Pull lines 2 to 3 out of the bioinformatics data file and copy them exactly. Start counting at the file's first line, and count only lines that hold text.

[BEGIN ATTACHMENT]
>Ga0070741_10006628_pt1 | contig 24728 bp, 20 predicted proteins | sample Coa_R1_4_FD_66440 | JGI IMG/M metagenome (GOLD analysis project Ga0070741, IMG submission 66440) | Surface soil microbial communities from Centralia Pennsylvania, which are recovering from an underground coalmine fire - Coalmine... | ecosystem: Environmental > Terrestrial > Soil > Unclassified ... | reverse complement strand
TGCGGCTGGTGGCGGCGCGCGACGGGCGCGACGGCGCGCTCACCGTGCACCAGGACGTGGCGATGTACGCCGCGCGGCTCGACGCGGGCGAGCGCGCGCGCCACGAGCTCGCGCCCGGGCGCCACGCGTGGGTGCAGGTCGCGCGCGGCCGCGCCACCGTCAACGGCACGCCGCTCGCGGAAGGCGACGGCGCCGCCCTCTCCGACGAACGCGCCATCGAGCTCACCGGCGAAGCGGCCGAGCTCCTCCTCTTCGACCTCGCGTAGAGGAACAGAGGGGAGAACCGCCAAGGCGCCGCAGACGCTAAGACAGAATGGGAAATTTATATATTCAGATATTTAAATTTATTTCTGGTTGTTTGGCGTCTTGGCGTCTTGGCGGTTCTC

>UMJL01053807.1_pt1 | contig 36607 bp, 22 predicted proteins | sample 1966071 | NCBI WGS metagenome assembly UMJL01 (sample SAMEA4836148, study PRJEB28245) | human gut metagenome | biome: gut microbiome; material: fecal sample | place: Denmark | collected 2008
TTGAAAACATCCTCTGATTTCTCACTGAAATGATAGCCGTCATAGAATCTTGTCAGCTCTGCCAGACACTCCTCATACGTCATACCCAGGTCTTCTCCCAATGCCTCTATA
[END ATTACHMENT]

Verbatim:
TGCGGCTGGTGGCGGCGCGCGACGGGCGCGACGGCGCGCTCACCGTGCACCAGGACGTGGCGATGTACGCCGCGCGGCTCGACGCGGGCGAGCGCGCGCGCCACGAGCTCGCGCCCGGGCGCCACGCGTGGGTGCAGGTCGCGCGCGGCCGCGCCACCGTCAACGGCACGCCGCTCGCGGAAGGCGACGGCGCCGCCCTCTCCGACGAACGCGCCATCGAGCTCACCGGCGAAGCGGCCGAGCTCCTCCTCTTCGACCTCGCGTAGAGGAACAGAGGGGAGAACCGCCAAGGCGCCGCAGACGCTAAGACAGAATGGGAAATTTATATATTCAGATATTTAAATTTATTTCTGGTTGTTTGGCGTCTTGGCGTCTTGGCGGTTCTC

>UMJL01053807.1_pt1 | contig 36607 bp, 22 predicted proteins | sample 1966071 | NCBI WGS metagenome assembly UMJL01 (sample SAMEA4836148, study PRJEB28245) | human gut metagenome | biome: gut microbiome; material: fecal sample | place: Denmark | collected 2008